How was your last holiday? Here’s a guess. Three frantic days of work so you could safely put the out-of-office on, a last-minute wobble over whether to bring your laptop, then a mad dash to jam in as many ‘must-see’ sights as possible without ever straying too far from an internet cafe. Sounds about right? Unless you decided to flip the script entirely and go coconuts on the beach for the duration, it’s likely you’re one of the many, many people who returns from their travels more stressed than they left. In a recent study from the journal , researchers found that, out of 1,500 subjects, almost none reported any change in happiness after a typical vay-cay – and the various stresses abroad, from unfamiliarity with local customs and dealing with details to a perceived lack of safety were all contributing factors.
It’s time to make a change. Not by giving it all up for a staycation – you’re better than that – but by changing the way you think about holidays. Plenty of people still fancy nothing more than a couple of museums or a chance at some #nofilter snaps on the ski slopes, but in the age of Airbnb, ultra-budget airlines and the self-erecting tent there are more ways to take a break than ever. Cast your eyes over the alternatives, and book a break worthy of the name.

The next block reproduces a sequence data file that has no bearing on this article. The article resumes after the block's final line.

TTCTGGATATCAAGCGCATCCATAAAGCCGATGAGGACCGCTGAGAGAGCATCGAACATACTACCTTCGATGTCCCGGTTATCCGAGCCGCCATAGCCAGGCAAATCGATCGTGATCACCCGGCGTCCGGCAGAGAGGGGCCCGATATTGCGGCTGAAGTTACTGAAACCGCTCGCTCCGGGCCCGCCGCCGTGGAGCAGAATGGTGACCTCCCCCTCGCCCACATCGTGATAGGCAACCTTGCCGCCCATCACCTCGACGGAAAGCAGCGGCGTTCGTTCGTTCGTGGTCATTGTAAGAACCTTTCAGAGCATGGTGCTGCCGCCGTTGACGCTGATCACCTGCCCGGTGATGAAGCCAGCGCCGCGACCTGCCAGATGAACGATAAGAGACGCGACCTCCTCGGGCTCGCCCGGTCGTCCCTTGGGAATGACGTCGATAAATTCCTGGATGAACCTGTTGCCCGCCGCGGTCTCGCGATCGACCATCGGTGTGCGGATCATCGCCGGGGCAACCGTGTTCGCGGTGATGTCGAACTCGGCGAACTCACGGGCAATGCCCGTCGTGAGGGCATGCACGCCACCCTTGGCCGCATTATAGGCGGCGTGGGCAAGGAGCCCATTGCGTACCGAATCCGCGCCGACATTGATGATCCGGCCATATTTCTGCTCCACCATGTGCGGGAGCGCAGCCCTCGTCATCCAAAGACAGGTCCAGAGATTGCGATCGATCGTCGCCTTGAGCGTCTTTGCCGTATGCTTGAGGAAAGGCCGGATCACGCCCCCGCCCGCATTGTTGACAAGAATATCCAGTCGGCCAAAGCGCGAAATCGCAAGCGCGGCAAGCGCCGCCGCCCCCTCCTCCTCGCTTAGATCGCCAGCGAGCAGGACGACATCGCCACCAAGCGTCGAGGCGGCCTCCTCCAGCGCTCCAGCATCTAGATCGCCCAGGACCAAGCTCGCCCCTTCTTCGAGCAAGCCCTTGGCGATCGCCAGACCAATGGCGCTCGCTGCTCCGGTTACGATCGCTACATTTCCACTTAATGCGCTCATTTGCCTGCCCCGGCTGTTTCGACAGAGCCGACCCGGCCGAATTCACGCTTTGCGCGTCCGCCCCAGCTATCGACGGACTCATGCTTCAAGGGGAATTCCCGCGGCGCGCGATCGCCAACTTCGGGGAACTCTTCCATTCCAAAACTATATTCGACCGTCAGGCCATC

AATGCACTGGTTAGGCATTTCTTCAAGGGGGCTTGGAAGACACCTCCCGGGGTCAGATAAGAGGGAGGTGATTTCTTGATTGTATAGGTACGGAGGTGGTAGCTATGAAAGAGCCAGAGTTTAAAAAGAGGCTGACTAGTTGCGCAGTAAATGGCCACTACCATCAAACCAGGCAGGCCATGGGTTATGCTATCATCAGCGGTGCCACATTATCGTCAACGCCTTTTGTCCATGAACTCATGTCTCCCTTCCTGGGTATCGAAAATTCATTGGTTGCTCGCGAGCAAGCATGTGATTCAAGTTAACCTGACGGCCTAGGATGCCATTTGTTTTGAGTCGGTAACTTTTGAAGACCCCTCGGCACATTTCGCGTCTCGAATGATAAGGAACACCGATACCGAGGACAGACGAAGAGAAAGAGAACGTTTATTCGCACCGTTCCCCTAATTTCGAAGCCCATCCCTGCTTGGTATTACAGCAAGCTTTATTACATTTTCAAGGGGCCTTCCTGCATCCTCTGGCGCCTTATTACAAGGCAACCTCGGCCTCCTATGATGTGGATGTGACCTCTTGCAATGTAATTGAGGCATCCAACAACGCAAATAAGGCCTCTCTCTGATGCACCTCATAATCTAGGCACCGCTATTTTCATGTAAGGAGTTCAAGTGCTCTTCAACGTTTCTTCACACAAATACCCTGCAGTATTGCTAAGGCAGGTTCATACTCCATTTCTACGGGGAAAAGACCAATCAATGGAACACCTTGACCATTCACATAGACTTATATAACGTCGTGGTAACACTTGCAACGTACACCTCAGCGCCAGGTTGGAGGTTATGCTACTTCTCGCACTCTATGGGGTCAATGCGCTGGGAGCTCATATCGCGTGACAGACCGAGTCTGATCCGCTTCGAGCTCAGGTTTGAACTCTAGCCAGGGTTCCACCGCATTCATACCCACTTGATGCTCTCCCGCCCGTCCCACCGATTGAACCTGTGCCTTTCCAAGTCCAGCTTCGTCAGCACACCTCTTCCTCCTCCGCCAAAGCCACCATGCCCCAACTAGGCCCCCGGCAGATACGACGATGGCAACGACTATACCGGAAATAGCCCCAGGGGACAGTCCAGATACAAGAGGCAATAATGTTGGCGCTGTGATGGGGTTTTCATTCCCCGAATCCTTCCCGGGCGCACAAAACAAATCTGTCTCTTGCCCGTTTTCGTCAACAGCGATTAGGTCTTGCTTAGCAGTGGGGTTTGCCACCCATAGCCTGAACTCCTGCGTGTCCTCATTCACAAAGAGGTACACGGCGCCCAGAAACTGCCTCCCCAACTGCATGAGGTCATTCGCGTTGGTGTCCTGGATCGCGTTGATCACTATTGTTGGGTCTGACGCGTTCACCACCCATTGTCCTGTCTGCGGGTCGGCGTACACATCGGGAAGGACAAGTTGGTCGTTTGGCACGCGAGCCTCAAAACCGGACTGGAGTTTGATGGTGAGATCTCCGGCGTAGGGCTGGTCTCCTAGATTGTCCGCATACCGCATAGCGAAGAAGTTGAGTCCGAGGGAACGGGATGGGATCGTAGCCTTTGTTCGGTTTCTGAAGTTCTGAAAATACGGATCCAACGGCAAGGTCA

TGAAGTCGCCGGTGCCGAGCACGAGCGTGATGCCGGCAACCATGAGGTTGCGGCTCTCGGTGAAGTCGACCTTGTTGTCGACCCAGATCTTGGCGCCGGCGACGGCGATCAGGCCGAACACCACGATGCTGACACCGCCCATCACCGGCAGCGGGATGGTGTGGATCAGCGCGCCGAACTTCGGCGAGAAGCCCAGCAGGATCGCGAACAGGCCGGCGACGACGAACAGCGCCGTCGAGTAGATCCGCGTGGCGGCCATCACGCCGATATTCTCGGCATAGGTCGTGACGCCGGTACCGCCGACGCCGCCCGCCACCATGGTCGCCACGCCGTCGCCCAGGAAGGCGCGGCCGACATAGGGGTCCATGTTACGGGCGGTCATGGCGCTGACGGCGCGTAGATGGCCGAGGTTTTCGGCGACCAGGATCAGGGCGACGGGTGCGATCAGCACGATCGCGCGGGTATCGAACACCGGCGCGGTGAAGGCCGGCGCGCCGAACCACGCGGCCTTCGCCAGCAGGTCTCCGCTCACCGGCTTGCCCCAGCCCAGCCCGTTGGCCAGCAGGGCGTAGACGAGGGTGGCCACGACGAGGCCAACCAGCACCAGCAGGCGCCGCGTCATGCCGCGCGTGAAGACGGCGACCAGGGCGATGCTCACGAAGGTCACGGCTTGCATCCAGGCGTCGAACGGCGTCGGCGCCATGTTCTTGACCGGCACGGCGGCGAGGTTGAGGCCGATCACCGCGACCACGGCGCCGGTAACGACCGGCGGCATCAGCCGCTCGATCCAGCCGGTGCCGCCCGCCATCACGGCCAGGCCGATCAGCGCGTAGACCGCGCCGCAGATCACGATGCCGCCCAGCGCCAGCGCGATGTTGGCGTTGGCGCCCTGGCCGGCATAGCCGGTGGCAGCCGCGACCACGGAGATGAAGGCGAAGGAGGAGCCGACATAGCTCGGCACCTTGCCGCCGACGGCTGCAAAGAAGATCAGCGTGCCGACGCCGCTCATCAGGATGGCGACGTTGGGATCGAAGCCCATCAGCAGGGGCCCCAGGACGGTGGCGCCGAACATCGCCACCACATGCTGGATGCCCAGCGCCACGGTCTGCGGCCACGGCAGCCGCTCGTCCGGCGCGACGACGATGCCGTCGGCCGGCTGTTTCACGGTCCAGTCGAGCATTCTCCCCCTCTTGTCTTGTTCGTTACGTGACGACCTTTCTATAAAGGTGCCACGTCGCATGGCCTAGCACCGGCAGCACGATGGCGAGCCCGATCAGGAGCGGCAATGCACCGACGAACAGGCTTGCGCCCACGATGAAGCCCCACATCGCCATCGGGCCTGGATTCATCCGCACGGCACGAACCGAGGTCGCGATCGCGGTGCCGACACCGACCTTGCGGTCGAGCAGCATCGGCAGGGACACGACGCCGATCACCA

Time off: 4-8 weeks
Some things – cliff jumping, 20-hour bus rides, getting violently ill from Thai street food – just aren’t as much fun when you’re in your 60s…so putting off your bucket list until retirement isn’t as smart as it might sound. The mini-retirement, pioneered by author Tim Ferriss, suggests an alternative strategy: an extended period off, for both fun and self-reflection, letting you relax and immerse yourself in a new country. The result? Less stress, since you’re not hitting a new spot as soon as you’ve adapted to the last one.
How to do it: It’s not strictly for the self-employed – but you’ll need to hoard your holiday, negotiate with your employer (explain why the break will make you a better-adjusted worker) or be prepared to find a new job once you get back. While you’re doing that, pick your country – Ferriss recommends Argentina – and think medium-term apartment rentals rather than hotels, and consider putting your stuff in storage to save on rent.